Norma with black snake on C&O Towpath between Cumberland and Oldtown



Bicycling Adventures 2014

Last updated September 1, 2014



Homesteading     Bees
    Solar PV
    Solar Thermal
Martial Arts
Misc. Links




On August 22, 2014, Norma, Carmen, and I did a bike ride to Feigefossen, a waterfall in Norway.

Kent Island South Trail
Having completed my first stand up paddleboard (SUP) race (see August 2, 2014) that morning, I took Norma for a little exploring that afternoon. We were already on Kent Island so I figured we'd stick around there for awhile.

We drove to the Chesapeake Exploration Center, a place neither of us had ever been. Right next to it was Ferry Point Park, so we checked that out too. Some Trumpet Creeper (Campsis radicans) flowers (first photo) were in bloom while some of the same were fruiting (second photo). A boardwalk took us back to our car. See third photo.

I am glad we stopped at the Chesapeake Exploration Center. The staff there were very helpful. They answered questions I had about the Kent Island South Trail. I thought this connected with the Cross Island Trail (which led to the Center) but it did not.

Norma and I drove to Matapeake State Park where we caught the northern end of the Kent Island South Trail.

The day was cool and overcast with a chance of rain (but it did not). That was good since much of this trail is not under tree cover.

We biked south on this trail that parallels Romancoke Road (route 8). It didn't take long for us to reach the southern terminus at Romancoke Pier. From here, I could vaguely see Bodkin Island off in the distance. We hung out there for awhile and watched the fishermen. Someone caught a big male blue crab. I checked out the kayak launch area (fourth photo) and beach landing (fifth photo).

Had we just biked the South Trail, our trip would have been much too short. So instead, we decided to extend our route and explore the neighborhoods at the south end of the island. This proved to be most interesting and fun. The roads were very flat and easy. There was very little traffic and the homes were nice, but not extravagant. There were a lot of trees and many neighbors put a lot of time into making their yards look nice. I had my GPS so we were free to explore as much as we wanted without fear of getting lost.

After exploring the hoods on the south side, we returned back to Matapeake, having completed about 14.5 miles of very casual riding.
Click thumbnails to enlarge.

Chesapeake and Ohio Towpath
On June 30, 2014, Norma and I did a little bike/kayak trip. We had spent the last 2 days visiting her family in western Maryland after making a chicken run. On our way back, we decided to explore a section of Maryland we don't often see.

We started by locking up the Ocean Kayak Cabo to a tree near the launch site at the Gene Mason Sports Complex in Cumberland. Then we drove out to Oldtown. Along the way, we stopped for breakfast at School House Kitchen on 19210 Opressa Street, Southeast in Oldtown. The place reminded us of Ma's Kettle in our little town. The prices were very good and it had a friendly, small-town atmosphere. We spoke to a trail steward (not sure of his official title) at the restaurant.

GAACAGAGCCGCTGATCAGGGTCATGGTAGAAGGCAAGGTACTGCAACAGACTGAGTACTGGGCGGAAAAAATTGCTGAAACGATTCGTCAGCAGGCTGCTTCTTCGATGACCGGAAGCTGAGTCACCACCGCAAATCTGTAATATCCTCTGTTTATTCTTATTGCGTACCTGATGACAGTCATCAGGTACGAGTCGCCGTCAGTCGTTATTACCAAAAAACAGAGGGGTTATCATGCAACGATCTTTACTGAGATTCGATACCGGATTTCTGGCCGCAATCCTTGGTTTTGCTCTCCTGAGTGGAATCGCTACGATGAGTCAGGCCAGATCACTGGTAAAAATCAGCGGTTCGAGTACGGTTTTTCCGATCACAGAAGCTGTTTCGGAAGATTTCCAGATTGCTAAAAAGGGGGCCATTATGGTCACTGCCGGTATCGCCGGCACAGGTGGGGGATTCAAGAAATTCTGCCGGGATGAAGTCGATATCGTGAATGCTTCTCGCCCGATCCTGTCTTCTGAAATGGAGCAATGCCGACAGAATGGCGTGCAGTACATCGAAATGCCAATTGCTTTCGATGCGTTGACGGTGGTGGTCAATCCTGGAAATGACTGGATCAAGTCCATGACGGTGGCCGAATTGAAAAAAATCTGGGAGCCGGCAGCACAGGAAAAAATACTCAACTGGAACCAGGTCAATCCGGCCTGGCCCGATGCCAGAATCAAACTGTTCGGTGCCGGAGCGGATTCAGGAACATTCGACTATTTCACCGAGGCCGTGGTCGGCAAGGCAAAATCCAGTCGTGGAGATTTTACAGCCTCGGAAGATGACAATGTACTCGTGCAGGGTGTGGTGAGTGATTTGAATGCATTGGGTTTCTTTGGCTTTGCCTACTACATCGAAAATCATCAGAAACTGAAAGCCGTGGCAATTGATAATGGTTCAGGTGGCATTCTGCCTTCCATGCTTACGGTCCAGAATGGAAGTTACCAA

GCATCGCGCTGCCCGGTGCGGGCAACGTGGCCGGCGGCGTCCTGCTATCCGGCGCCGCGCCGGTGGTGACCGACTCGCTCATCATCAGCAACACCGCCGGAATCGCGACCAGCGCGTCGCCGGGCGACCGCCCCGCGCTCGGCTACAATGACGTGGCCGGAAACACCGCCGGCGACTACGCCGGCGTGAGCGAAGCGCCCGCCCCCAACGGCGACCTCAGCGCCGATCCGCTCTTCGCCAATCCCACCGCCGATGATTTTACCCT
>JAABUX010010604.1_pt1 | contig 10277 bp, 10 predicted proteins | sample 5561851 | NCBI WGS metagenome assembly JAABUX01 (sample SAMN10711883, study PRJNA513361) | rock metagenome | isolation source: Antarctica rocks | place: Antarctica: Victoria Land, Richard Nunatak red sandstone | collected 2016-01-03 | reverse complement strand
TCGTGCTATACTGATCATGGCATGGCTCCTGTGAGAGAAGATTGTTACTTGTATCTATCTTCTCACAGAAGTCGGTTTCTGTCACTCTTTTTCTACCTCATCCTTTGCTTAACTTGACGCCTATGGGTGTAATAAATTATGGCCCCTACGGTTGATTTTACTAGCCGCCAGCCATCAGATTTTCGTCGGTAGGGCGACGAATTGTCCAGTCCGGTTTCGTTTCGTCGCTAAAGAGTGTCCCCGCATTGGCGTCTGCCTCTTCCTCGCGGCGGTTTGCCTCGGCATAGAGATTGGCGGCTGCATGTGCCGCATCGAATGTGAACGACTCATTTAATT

We checked out the Chesapeake and Ohio (C&O) Canal. There were a few people fishing around lock 70. See first photo. Below the lock (second photo) were some turtles and a lot of fish. Some of the fish were about 18 inches long.

Norma and I started riding west on the C&O Towpath. This was my first time on this part. As I expected, it was well maintained, flat, and shaded. We passed the trail steward we met earlier.

It was mostly sunny and warm though there was a chance of rain (but it never did).

There were hundreds of turtles in the canal. They all looked pretty common through we did see a snapping turtle (third photo).

A black snake tried to block the towpath. It was about 3.5 feet long. See the photo at the top left corner of this page and the fourth photo.

We rode past a couple of locations that smelled bad. At least one was an industrial area...possibly a water filtration plant.

Norma and I ended up biking 15.9 miles.

Read the rest of our day's adventure at my June 30, 2014 kayaking blog.
Click thumbnails to enlarge.

Baltimore and Annapolis Trail
On the first day of our 2014 Memorial Day weekend, Norma organized a local bike trip with friends on the Baltimore and Annapolis (B&A) Trail.

We met Allison, her daughter Viviana, and her parents Jay and Pat at Sawmill Creek Park. Carmen also met us there. This is a great place to catch the trail since it is almost where the Baltimore Washington International (BWI) and the B&A trails meet.

We rode casually south on the B&A, eventually making our way to Kinder Farm Park. Here, we had a little picnic. Then we looked at the various farm animals in the park. They had the largest chickens I'd ever seen.

We said farewell to Allison's family who headed back to the start while Norma, Carmen, and I continued south. Now that it was just the three of us, we were Team SNaCk.

Some turtles were seen in a wetlands area.

We reached the end of the trail at the World War II Memorial at 1919 Governor Ritchie Highway (route 450), Annapolis. See first photo.

It was a nice view looking across the Severn River to the Naval Academy. See Carmen stretching her quads in the second photo.

After a quick nap to recharge our batteries (third photo), we started heading back.

The three of us stopped for a late lunch/early dinner at Sofi's Crepes in Severna Park.

In Glen Burnie, we passed a groundhog with its baby. That was the first time I'd seen a groundhog baby. It looked exactly like what I expected.

We finished our ride, having completed an easy 35 miles.
Click thumbnails to enlarge.